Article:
Troubleshooting Azure VM connectivity issues

A virtual machine emulates a physical computer system’s functionality. Azure Virtual Machines (VMs), for example, are crucial to numerous IT infrastructures. They’re on-demand, scalable, and easy-to-set-up compute resources that aim to provide more flexibility than on-premises resources.

But if not appropriately configured, Azure VMs can experience connectivity issues. So, efficient troubleshooting is vital to run these systems smoothly and ensure uninterrupted business operations.

This hands-on article explores the most common causes of Azure VM connectivity issues. We’ll demonstrate how to fix these issues and suggest best practices to remediate them.

Understanding Azure VM connectivity

You can troubleshoot most Azure VM connectivity issues by checking its components and configurations.

  • Azure virtual network — This is the foundation for your private network in Azure. It provides an isolated network environment to run VMs, letting you control traffic flow and implement network-level security measures.

    If you place a VM in the wrong virtual network, it may hinder connectivity. The VM may be unable to access necessary resources, exposing itself to unnecessary traffic.

  • Network security groups (NSGs) — An NSG contains security rules to filter the Azure VM’s inbound and outbound traffic. You can configure these rules to filter inbound and outbound traffic-based parameters like the source and destination IP addresses, ports, and protocols.

    When troubleshooting your connection issues, verify that the NSG rules allow the necessary traffic for your VM. For example, if there’s a blocked connection on port 80, check if an NSG rule is denying the connection.

  • Network interface card (NIC) — An NIC contains the public and private IP of the Azure VM and bridges the VM and its virtual network. It lets the VMs securely communicate with each other, additional Azure resources, the Internet, and on-premises resources.

    Associating a NIC to the correct virtual network ensures the VM obtains the correct IP address and connects to the network successfully.

  • Azure managed disks — These managed disks are block-level storage areas that Azure automatically manages. You only need to select the disk size and type and provision the disk, while Azure creates the disk and handles scaling and maintenance.

    A managed disk’s performance can affect connectivity. For instance, slow disk read and writes can impact a VM’s ability to process network traffic. Misconfigured OS disk firewalls might restrict incoming traffic, denying a connection.

  • CPU and memory resources — High consumption of resources can negatively impact VM connectivity. A VM consuming plenty of processing power and memory might struggle to process network traffic. It may also become unresponsive, causing a connection loss.

Your operational efficiency and user experience may decline when misconfigured NSG rules, incorrect firewall settings, NIC issues, resource exhaustion, and other issues go unaddressed. Connectivity disruptions, downtime, and unreliable access to Azure VMs can lead to reduced productivity and revenue loss.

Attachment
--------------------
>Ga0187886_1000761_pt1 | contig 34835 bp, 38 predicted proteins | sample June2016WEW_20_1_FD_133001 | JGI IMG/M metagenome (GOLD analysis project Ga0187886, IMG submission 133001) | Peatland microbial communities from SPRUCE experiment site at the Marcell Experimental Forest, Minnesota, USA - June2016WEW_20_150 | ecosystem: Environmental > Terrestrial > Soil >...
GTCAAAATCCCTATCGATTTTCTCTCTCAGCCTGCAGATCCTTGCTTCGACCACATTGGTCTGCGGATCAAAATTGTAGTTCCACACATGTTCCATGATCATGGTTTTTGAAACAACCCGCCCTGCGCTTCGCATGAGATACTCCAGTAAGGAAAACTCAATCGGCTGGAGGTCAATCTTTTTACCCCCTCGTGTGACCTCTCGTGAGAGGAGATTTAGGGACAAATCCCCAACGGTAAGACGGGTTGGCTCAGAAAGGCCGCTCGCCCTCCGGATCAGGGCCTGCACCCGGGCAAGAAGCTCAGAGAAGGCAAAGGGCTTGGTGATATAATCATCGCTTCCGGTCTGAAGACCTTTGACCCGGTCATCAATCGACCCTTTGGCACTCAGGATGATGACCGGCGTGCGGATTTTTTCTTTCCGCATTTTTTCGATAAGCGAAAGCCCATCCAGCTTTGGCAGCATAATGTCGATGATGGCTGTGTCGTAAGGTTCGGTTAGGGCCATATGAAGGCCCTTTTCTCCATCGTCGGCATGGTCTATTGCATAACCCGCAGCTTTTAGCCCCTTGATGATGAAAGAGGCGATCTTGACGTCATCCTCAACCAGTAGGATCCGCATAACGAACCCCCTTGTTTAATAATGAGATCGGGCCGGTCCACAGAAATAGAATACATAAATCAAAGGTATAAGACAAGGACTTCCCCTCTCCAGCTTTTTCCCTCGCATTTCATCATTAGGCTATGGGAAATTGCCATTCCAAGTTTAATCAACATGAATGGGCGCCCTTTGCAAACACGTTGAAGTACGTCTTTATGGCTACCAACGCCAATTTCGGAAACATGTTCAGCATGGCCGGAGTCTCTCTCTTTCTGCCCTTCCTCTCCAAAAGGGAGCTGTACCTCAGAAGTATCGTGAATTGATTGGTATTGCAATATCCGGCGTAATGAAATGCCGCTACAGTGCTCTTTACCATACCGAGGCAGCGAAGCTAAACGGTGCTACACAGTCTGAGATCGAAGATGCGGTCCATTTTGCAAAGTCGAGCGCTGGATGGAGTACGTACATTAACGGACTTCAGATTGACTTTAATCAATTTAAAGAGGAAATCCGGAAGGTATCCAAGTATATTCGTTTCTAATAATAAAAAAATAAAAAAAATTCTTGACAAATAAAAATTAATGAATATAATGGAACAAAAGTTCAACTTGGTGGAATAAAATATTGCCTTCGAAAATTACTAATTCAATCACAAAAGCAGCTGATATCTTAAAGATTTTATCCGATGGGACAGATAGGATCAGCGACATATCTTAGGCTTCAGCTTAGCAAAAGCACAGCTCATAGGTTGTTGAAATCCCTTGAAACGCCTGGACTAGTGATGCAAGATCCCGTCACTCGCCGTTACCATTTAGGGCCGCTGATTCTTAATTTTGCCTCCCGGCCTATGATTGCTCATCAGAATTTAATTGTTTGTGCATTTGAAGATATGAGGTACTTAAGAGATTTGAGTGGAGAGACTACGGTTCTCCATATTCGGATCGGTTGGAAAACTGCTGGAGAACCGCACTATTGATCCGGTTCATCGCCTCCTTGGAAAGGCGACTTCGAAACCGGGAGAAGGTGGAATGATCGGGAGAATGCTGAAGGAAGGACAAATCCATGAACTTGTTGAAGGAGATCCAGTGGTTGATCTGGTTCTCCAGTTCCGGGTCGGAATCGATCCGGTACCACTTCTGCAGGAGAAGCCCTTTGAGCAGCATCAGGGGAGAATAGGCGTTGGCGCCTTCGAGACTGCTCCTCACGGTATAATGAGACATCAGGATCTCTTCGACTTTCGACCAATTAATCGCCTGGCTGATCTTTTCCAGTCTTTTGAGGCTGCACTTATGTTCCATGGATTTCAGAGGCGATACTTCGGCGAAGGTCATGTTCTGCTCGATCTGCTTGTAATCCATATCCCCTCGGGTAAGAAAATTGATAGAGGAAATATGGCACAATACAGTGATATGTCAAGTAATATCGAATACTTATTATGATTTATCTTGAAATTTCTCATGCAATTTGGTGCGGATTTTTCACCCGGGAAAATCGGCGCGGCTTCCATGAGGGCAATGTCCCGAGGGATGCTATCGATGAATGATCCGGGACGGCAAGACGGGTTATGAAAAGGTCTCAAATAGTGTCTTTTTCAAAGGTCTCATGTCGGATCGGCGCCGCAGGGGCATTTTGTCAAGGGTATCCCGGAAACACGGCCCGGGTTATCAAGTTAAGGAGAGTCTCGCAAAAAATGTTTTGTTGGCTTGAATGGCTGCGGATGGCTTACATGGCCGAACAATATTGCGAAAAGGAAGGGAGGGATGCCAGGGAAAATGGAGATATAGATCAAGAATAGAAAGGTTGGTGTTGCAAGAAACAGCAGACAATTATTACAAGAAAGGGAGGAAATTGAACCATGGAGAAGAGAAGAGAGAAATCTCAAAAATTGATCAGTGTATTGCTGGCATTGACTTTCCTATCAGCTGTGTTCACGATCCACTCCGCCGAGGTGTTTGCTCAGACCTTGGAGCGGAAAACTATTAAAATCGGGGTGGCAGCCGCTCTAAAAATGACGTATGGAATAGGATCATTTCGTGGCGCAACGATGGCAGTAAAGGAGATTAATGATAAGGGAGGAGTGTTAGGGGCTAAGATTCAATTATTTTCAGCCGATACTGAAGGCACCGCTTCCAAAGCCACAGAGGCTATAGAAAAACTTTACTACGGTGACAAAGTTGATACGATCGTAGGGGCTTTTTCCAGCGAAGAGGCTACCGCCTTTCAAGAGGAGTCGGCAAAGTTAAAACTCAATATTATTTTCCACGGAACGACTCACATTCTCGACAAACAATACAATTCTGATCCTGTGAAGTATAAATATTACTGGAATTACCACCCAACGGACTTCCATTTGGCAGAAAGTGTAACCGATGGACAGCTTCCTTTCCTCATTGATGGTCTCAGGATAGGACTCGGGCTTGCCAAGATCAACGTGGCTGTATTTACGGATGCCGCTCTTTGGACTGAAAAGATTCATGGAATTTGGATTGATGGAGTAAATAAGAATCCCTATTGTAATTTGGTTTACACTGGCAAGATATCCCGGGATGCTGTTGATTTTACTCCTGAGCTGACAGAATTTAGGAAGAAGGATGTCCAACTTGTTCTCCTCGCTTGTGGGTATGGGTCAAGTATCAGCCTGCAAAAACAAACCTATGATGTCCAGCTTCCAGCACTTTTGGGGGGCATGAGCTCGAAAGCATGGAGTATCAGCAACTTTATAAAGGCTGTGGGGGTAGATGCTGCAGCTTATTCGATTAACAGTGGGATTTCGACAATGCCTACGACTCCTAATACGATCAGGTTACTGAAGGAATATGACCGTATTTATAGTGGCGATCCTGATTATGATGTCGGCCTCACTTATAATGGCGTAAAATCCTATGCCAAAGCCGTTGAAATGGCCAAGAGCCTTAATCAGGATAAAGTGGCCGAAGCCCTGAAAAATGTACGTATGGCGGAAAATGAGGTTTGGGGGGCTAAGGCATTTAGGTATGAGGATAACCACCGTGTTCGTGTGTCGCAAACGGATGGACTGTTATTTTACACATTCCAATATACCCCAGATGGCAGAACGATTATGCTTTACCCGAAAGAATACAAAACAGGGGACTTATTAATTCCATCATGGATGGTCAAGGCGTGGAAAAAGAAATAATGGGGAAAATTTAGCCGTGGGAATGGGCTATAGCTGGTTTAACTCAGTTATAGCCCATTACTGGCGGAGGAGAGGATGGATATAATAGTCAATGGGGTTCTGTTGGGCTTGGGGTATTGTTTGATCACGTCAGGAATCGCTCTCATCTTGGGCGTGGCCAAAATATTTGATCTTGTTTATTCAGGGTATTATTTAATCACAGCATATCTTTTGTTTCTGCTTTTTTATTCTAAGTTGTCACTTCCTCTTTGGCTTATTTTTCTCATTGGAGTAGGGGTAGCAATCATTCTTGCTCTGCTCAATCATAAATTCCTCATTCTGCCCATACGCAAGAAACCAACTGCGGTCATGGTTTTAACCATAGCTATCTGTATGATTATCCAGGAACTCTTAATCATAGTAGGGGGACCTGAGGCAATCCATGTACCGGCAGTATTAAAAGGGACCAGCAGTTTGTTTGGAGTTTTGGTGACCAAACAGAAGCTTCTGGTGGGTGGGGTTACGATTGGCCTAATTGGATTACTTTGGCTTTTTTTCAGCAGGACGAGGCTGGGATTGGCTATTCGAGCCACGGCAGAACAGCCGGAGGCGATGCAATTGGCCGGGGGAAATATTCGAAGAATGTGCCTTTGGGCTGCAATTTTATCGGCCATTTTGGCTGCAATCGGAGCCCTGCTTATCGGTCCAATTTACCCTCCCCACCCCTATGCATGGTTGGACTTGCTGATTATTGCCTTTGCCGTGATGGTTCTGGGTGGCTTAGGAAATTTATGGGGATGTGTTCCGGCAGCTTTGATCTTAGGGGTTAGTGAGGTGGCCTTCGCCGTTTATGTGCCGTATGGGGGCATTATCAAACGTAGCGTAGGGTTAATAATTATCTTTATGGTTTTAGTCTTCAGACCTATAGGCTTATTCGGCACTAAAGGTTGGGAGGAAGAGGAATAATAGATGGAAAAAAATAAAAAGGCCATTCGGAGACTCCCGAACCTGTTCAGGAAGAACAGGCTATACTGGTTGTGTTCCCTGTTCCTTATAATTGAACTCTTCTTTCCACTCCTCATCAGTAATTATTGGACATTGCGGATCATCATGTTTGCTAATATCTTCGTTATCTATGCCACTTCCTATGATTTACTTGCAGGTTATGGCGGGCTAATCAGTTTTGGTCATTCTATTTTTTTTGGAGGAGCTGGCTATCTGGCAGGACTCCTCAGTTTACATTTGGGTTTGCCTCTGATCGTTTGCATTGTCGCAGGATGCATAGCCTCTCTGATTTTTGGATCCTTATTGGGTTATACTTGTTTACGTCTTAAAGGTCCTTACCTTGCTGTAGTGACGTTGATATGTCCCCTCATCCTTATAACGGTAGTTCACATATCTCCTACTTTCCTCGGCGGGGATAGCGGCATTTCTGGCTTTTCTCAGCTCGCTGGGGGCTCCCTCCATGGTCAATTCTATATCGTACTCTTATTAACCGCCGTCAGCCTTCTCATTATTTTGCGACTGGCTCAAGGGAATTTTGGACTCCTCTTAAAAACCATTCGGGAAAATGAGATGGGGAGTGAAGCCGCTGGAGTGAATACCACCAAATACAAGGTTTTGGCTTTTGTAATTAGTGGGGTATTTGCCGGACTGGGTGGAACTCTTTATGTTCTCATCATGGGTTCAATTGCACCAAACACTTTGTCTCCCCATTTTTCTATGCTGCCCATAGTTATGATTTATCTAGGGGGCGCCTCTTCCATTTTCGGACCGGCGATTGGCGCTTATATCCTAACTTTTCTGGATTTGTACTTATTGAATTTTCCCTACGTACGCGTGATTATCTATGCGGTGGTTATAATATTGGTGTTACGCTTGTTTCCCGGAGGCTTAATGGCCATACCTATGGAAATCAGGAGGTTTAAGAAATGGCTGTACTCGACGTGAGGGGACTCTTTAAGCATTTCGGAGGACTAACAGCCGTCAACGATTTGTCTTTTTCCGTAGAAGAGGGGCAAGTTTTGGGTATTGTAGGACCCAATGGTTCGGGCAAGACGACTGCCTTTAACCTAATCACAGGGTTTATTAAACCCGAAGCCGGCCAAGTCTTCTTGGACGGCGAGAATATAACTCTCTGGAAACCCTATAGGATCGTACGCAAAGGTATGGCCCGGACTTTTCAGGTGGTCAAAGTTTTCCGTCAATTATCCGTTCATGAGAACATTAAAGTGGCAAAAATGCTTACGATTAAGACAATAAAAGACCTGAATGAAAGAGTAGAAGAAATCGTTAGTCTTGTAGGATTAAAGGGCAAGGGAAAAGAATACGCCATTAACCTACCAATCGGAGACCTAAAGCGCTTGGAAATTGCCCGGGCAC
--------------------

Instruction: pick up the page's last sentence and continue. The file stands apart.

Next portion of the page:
The upcoming sections review connectivity issues and demonstrate how to troubleshoot them. To follow along, ensure you have the following:

  • An active Azure resource. This guide uses a pay-as-you-go subscription and a Windows server Azure VM.
  • Windows PowerShell

Misconfigured network security group (NSG) rules

Misconfigured NSG rules can cause unexpected connectivity problems. They can occur when you erroneously set up inbound or outbound rules to block desired traffic or allow unintended access.

Suppose you have an Azure VM hosting a web server and want to ensure users can access your site from a browser. However, you discover that the connection is blocked, potentially driving away users who can’t connect.

To address this connectivity issue, grant users access to the site from the browser by creating an NSG rule to allow inbound HTTP traffic to your VM. The section below demonstrates how to do so.

Note that allowing HTTP traffic to your VM is just one use case for NSG rules. These rules also control access to your VM by letting you restrict traffic to and from specific sources. When you implement precise NSG rules that permit only the necessary traffic, you can secure your Azure VMs effectively.

Start the troubleshooting process by checking the current security rules associated with your VM using the steps below. Note that this process might vary depending on your use case and the rule you want to create. You may need to modify the rule’s properties to meet your security requirements.

First, open the Azure Portal and sign in to your account. Then, in the search box at the top, type “Network Security Groups.” In the Services section, select Network security groups. This action lists all the NSGs and their associated resource groups and subscriptions.